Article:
In Guizhou we also visited the beautifully-preserved ancient town of Qingyan. This town boasts multiple Buddhist and Daoist temples, as well as a Protestant church and a Catholic house of worship. Contrary to the constant disinformation put about in the Western media, China celebrates both its ancient culture and its religious and ethnic diversity.
In Beijing, we had friendly and interesting exchanges with Zhou Rongguo, Director General of the IDCPC’s Bureau for North American, Oceanian and Nordic Affairs; Guo Yezhou, Vice Minister of the IDCPC; Shapkat Wushur, member of the Secretariat of the Communist Youth League of China Central Committee; and Xiong Xuanguo, Deputy Chair of the All-China Federation of Trade Unions. We also had the privilege of attending a commemorative medal presentation ceremony for IDCPC comrades that have been party members for 50 years, and an oath-taking ceremony for new, young CPC members who work in the IDCPC.
The delegation’s final presentation and Q&A session was with Professor Guo Qiang, Deputy Director for Teaching and Research of Scientific Socialism at the Party School of the CPC Central Committee. Professor Guo’s comprehensive and extremely interesting presentation was on the theme of ‘A correct understanding of Chinese modernisation’, introducing a number of key ideas around the nature of Chinese socialism in the present era and the CPC’s plans for the coming decades.
Guo reiterated that China’s path to modernisation has several characteristics distinguishing it from the Western path to modernisation: it is the modernisation of a huge population, with common prosperity for all, harmony between humanity and nature, material and cultural-ethical advancement, and is based on peaceful development.
Guo Qiang observed that none of these characteristics specifically talk about socialism, although their realisation certainly relies on a socialist system, and they are obviously consistent with a socialist vision. He explained that the aim of these broader themes is to inspire historical and cultural self-confidence and to highlight the positive aspects of Chinese traditional culture. This sinification of modernisation is important, since Western propaganda spreads the notion that the West’s capitalist path is the only path to modernisation.
Professor Guo gave an overview of the main objectives for the coming five years, including achieving greater self-reliance and strength in science and technology; further enhancing the institutions, standards, and procedures of whole-process people’s democracy; enriching the intellectual and cultural lives of the people; ensuring personal income grows in step with growth; ensuring much more equitable access to public services; substantially improving both urban and rural living environments; and making notable progress on building a Beautiful China, continuing to promote green development, renewable energy and biodiversity protection.
The government has the objective of “basically realising socialist modernisation by 2035”. This means China reaching a per-capita GDP on par with that of the mid-level developed countries (for example Spain or the Czech Republic). It also involves joining the ranks of the world’s most innovative countries; becoming a leading country in education, science and technology, culture, sports and health; ensuring that the people are leading better and happier lives; substantially growing the middle-income group as a proportion of the population; guaranteeing equitable access to basic public services; ensuring modern standards of living in rural areas; steadily lowering greenhouse gas emissions; and fundamentally improving the environment. This strategy includes a significant emphasis on increased self-reliance in science and technology, which reflects a reality where the Western powers, led by the US, are manoeuvring to suppress China’s development and prevent its emergence as a leader in these fields.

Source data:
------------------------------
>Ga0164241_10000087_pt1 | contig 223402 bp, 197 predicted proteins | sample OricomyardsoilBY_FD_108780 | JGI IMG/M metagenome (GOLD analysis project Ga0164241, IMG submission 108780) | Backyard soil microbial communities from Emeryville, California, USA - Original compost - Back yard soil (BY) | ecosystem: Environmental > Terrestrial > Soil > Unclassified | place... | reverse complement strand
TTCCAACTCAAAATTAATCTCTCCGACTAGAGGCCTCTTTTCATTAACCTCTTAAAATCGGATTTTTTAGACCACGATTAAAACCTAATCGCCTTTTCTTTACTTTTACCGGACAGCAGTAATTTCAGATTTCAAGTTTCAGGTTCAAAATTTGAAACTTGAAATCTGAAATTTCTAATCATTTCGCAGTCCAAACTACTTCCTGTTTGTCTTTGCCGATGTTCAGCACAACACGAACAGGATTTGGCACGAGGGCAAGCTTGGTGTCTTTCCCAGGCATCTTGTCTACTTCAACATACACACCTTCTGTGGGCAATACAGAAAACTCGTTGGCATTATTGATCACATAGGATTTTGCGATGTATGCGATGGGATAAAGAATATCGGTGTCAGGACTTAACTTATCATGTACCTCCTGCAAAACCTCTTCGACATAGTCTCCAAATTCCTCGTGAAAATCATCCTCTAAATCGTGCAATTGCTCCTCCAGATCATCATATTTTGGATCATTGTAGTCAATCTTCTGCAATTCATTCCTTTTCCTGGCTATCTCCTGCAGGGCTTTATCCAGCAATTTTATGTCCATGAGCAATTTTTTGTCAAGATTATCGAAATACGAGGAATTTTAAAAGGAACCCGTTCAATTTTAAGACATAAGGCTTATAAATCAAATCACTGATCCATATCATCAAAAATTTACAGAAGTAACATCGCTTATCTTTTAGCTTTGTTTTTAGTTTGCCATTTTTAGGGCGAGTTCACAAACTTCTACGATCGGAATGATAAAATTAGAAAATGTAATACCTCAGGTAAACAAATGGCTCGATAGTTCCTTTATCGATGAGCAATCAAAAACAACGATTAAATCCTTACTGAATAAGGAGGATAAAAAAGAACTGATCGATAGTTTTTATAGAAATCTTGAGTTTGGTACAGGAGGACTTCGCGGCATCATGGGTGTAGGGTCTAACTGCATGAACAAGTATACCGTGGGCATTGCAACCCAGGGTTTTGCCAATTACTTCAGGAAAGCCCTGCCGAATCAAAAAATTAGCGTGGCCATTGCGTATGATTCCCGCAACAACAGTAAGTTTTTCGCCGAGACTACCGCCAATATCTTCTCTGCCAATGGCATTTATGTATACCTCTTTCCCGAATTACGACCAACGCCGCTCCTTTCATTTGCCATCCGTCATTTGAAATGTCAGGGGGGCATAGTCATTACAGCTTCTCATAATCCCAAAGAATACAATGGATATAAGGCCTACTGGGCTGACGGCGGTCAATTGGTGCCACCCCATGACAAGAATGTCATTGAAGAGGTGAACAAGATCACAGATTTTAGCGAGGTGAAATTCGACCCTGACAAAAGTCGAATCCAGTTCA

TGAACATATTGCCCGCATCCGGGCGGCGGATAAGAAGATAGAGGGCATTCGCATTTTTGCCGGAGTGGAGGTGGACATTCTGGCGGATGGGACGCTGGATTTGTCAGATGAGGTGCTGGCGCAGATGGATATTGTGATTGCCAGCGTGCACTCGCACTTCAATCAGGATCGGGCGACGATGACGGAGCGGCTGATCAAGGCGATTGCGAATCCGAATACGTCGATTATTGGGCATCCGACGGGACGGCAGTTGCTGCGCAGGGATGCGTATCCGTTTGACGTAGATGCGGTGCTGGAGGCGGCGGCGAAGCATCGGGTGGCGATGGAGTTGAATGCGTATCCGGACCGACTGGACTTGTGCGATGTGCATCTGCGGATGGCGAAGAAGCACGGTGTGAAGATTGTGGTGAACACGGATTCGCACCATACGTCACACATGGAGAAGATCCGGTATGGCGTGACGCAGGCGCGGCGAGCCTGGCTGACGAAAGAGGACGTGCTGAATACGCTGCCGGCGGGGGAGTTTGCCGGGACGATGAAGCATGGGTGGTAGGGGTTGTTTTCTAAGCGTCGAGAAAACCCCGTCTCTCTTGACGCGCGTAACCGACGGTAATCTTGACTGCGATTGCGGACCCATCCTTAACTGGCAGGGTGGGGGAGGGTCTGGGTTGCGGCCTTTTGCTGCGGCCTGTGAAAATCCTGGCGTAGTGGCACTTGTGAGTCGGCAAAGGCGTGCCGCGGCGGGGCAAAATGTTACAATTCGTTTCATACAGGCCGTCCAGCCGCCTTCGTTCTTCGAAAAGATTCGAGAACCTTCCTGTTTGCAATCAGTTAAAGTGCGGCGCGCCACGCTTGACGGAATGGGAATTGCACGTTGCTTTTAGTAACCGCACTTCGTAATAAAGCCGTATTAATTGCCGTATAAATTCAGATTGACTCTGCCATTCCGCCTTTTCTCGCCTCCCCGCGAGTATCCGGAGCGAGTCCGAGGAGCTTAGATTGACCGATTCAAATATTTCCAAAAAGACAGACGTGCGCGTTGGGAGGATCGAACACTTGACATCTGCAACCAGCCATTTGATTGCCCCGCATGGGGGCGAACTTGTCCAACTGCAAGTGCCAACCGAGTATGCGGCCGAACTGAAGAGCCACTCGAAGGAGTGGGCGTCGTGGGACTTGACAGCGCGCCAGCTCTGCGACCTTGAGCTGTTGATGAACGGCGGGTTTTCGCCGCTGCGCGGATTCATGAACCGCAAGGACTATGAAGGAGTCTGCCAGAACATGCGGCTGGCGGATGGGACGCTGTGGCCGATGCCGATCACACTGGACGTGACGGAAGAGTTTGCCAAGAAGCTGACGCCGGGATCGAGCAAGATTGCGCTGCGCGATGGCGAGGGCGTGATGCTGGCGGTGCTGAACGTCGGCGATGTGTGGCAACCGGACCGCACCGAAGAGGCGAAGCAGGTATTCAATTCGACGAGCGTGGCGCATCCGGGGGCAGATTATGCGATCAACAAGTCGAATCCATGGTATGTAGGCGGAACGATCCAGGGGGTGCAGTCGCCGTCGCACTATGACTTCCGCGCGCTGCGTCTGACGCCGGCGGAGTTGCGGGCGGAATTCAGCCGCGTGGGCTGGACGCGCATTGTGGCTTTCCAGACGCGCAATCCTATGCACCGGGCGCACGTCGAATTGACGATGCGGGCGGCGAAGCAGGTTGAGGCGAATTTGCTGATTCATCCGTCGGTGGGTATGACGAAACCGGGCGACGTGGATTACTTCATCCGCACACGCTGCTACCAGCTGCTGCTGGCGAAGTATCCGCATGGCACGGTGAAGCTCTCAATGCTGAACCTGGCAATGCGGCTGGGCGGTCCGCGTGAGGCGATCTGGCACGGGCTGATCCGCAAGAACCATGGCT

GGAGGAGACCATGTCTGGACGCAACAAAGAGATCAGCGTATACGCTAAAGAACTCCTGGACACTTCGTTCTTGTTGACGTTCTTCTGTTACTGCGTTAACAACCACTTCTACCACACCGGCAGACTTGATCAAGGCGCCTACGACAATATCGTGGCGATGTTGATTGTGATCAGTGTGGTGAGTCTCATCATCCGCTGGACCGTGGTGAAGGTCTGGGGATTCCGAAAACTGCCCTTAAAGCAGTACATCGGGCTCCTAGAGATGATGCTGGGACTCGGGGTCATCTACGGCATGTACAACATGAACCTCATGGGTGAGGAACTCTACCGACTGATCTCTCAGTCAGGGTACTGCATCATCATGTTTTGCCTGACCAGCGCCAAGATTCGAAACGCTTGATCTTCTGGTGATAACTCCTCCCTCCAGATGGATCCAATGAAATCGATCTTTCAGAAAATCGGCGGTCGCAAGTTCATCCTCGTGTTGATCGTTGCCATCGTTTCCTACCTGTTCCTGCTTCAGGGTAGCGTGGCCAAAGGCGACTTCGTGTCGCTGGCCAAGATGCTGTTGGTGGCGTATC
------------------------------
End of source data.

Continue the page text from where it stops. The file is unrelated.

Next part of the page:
We had a wide-ranging Q&A session with Professor Guo. One particularly interesting exchange was on the issue of why there are so few women at the highest levels of government in China. Guo said that this is an issue which is also discussed within the CPC, and explained that most high-level leaders are aged 60 or above, and thus went to university 40 years ago, at a time when the proportion of female students was very low. He said that there is still a long road to travel in terms of getting rid of patriarchal attitudes, but that significant progress is being made on gender equality and equal opportunities. These days, a majority of students in higher education are female, and young people in particular are strongly invested in gender equality. Guo believes that the problem of women’s representation at high levels of government will be solved in the coming decades.
While in Beijing we also had the opportunity to engage in some tourism, visiting the Great Wall and the Forbidden City. On 1 July, we marked the 102nd anniversary of the CPC’s founding by visiting the Museum of the Communist Party of China, which opened in July 2021 to mark the CPC’s centenary. The museum is simply mindblowing, with an enormous range of artefacts and some very powerful virtual reality-based immersive experiences. Definitely a must-see for anyone visiting Beijing.
The delegation’s final item of official business was to attend the opening ceremony of the Third Dialogue on Exchanges and Mutual Learning Among Civilisations and the First World Conference of Sinologists, held at the China National Archives of Publications and Culture. Held under the auspices of the IDCPC, it was hosted by the Chinese Association for International Understanding (CAFIU). Chinese Vice President Han Zheng attended and addressed the opening session, where he also read a letter of greetings sent by President Xi Jinping. Other speakers in the opening session included former Spanish socialist Prime Minister José Luis Rodríguez Zapatero and party and state leaders from the Central African Republic, Mauritania and Malaysia.
All in all, it was a remarkable and inspiring trip, from which we learnt a great deal. From all of our visits and discussions, and from everything we witnessed, it is evident that the Chinese people are living better than ever, and are marching forward with confidence towards an even brighter future. We return with greater resolve than ever to tell the truth about China, to promote the successes of Chinese socialism, and to mobilise the broadest popular opposition to the New Cold War and the imperialist project of encircling and containing China.